The Rood and the Torc (Paperback)
The Song of Kristinge, Son of Finn
Wings Press, 9781609402983, 416pp.
Publication Date: January 1, 2014
When Kristinge, a young monk at a monastery in southeastern France, discovers he is the son of a famous Frisian hero and king who died in battle six years earlier, he leaves the monastic life and sets out in search of his identity. Traveling with his old mentor Willimond, a monk originally of Lindisfarne, Kristinge’s journey brings him first across France to Denmark to search of his mother, and eventually back to his native soil of Friesland. Along the way he meets the young, decadent, and half-crazy Frankish king Clovis who resides in Paris, and the holy Abbess Telchild of the nearby monastery of Jouarre—two of several historical figures woven through the novel. However, what begins as a quest to uncover his heritage and find whether his mother still lives becomes a sort of spiritual journey of discovery at many other levels. Kristinge wrestles with the question: who is he, and who should he become? Is he the monk he has spent the past six years training to be? Or the gifted bard that was trained as a youth to compose songs, sing, and play the harp? Or is he the future king that will unite Friesland and save it from the threat of the increasingly powerful Danes and Vikings on the one side and decaying but still threatening Frankish empire on the other. Compounding his confusion, Kristinge also rediscovers and falls in love with a young woman whom he had known many years earlier as a child: a woman who would be far above his station were he to remain a monk but not above his station were he to become king.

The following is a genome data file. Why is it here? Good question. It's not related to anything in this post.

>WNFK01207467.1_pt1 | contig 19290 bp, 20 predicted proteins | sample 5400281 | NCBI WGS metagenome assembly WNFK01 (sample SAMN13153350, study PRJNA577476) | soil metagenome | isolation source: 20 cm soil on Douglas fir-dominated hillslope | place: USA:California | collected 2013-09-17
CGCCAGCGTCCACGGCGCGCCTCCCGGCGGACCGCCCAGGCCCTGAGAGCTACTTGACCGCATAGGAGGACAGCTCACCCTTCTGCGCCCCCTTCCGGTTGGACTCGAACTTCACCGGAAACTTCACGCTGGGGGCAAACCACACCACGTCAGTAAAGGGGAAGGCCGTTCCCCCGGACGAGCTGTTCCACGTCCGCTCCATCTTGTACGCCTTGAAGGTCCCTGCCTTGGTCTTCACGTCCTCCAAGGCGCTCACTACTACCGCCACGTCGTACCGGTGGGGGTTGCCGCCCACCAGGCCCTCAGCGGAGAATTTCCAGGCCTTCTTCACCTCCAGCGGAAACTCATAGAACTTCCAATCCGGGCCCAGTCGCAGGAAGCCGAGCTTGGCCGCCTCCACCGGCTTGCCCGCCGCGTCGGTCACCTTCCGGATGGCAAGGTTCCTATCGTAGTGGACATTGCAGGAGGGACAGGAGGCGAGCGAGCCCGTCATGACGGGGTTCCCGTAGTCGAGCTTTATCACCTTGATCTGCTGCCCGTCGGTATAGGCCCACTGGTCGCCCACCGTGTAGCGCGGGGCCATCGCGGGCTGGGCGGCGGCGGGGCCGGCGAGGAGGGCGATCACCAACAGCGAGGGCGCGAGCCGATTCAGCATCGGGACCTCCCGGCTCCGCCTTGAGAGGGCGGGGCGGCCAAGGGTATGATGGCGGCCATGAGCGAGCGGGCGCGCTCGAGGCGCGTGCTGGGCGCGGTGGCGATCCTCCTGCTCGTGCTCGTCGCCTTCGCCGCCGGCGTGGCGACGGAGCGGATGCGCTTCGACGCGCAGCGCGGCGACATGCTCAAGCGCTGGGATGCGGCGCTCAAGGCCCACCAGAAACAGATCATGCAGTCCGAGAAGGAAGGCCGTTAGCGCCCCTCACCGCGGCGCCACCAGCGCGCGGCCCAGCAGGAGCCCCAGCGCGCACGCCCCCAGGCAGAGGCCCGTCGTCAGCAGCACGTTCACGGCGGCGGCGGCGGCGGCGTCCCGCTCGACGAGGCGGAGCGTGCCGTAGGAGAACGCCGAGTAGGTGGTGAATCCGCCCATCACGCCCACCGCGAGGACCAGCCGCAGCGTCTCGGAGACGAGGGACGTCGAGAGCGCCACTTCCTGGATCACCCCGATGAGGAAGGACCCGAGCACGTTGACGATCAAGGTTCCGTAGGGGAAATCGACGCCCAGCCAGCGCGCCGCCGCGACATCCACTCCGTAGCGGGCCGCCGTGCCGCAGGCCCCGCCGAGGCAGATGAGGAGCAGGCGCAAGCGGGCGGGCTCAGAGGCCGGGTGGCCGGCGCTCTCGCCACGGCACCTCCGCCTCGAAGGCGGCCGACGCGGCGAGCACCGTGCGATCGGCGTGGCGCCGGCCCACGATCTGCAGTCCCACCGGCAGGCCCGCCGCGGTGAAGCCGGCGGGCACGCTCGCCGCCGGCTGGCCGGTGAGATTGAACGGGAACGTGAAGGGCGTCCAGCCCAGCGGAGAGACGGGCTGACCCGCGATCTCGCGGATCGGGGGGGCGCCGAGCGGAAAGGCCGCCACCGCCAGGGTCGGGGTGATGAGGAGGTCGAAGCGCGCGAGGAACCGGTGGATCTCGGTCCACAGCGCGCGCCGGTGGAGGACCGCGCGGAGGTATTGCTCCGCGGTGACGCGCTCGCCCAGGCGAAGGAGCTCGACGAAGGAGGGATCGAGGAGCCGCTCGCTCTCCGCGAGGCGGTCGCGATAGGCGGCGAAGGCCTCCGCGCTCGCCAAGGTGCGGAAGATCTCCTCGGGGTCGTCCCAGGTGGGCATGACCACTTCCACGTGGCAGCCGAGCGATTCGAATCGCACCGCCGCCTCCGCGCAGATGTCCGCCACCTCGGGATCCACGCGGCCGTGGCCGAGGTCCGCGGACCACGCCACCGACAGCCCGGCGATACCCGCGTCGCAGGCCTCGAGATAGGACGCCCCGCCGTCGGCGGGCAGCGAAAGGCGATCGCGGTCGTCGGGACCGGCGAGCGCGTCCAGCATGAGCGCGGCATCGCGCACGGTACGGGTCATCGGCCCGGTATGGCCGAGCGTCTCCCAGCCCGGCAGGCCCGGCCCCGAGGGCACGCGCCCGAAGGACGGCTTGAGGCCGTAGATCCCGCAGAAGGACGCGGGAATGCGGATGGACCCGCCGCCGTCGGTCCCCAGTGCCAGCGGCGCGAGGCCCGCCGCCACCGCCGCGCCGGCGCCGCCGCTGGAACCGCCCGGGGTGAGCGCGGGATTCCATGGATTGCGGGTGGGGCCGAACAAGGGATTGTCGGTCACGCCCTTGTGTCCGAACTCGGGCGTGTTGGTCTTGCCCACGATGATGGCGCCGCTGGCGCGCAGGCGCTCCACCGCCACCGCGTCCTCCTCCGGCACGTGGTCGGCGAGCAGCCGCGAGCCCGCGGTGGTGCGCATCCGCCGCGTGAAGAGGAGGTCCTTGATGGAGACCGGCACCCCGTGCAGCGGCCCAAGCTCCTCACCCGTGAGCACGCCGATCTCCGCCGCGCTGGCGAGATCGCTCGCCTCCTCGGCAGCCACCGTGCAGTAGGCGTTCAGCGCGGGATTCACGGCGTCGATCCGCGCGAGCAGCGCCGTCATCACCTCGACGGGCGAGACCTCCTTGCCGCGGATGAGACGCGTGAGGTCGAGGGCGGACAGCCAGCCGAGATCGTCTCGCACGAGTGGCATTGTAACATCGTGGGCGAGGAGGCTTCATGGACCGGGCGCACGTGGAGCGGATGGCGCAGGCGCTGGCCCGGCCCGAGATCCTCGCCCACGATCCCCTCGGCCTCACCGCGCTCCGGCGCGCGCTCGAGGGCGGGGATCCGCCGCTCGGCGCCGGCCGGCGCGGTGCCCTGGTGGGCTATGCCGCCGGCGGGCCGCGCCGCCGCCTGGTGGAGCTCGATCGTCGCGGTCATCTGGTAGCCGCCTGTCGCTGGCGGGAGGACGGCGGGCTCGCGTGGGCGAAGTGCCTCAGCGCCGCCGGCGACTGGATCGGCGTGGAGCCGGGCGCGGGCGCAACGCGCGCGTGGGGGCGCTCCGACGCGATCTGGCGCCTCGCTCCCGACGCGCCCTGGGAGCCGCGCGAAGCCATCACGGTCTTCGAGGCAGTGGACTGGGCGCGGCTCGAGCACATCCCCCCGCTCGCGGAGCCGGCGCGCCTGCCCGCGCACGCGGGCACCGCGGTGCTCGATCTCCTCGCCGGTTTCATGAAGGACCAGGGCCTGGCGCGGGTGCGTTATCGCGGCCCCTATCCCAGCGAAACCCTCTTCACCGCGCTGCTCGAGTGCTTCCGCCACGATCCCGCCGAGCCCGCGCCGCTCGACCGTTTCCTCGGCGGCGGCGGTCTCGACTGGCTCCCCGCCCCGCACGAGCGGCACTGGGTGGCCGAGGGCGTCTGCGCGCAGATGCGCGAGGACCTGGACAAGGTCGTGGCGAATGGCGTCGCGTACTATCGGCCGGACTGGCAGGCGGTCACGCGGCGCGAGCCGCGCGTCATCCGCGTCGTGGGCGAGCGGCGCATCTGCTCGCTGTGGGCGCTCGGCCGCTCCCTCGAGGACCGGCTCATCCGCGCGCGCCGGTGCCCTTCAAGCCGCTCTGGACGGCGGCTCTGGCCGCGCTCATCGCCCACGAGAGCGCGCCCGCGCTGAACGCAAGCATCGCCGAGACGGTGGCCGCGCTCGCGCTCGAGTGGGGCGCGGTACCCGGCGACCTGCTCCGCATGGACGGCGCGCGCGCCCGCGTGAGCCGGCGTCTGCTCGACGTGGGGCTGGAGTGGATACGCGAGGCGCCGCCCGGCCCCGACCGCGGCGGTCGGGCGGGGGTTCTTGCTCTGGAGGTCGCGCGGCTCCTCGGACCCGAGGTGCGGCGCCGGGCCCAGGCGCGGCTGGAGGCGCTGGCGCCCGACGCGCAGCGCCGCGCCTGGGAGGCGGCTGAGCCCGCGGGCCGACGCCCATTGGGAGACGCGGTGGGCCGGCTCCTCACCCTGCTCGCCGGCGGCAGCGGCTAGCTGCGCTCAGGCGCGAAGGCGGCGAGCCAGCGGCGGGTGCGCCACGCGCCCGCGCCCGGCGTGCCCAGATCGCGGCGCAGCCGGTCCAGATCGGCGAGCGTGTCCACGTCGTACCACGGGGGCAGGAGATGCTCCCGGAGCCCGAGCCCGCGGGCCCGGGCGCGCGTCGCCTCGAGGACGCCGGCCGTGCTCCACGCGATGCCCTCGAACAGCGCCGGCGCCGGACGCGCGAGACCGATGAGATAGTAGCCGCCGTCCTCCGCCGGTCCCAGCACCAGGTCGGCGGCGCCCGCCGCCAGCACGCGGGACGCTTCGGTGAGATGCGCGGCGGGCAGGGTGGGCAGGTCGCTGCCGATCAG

About the Author
Praise For The Rood and the Torc: The Song of Kristinge, Son of Finn…
“Among building blocks of history, poetic fragments and imagination, Matthew Dickerson constructs a story set in northwestern Europe in the 7th century. Using archeology, translation and an energetic sense of adventure, Dickerson plots the journeys of Kristinge, which the reader follows with confidence in Dickerson’s research and artifice. At the end of The Rood and the Torc, Kristinge comments, ‘I am content’—and so is the reader in this fine novel.” —Diane Glancy, author, Stone Heart: A Novel of Sacajawea and The Mask Maker
“Rarely does a novel of history—one that summons a distant place and time—seem so contemporary and thoroughly imagined. The Rood and the Torc is an exemplary piece of writing, one that conjures with grace and poetic skill the twilight of the Merovingian Dynasty. Matthew Dickerson has managed to inhale the atmosphere of northern Europe in the seventh century in such a complete way that its bright particulars—the smells, sounds, tastes, and imagery—shimmer in these pages. His lead characters, Kristinge and Aewin, have taken root in my mind, and readers will follow their story with delight. Dickerson writes well, and this memorable tale in his hands is expertly drawn. A marvelous novel by a writer’s whose work I’ve long admired.” —Jay Parini, author, The Last Station and The Apprentice Lover
“Part poetry, part prose The Rood and the Torc is a weave of myth, song, vision, scripture and dream. Dickerson reminds us of the ancient power of story as he writes of Kristinge’s compelling quest after his heritage, identity and calling. Moreover, Dickerson’s sharp attention to detail and lush description preserves and evokes a bygone time and place well worth inhabiting.” —Gina Ochsner, author, The Russian Dreambook of Colour and Flight and People I Wanted to Be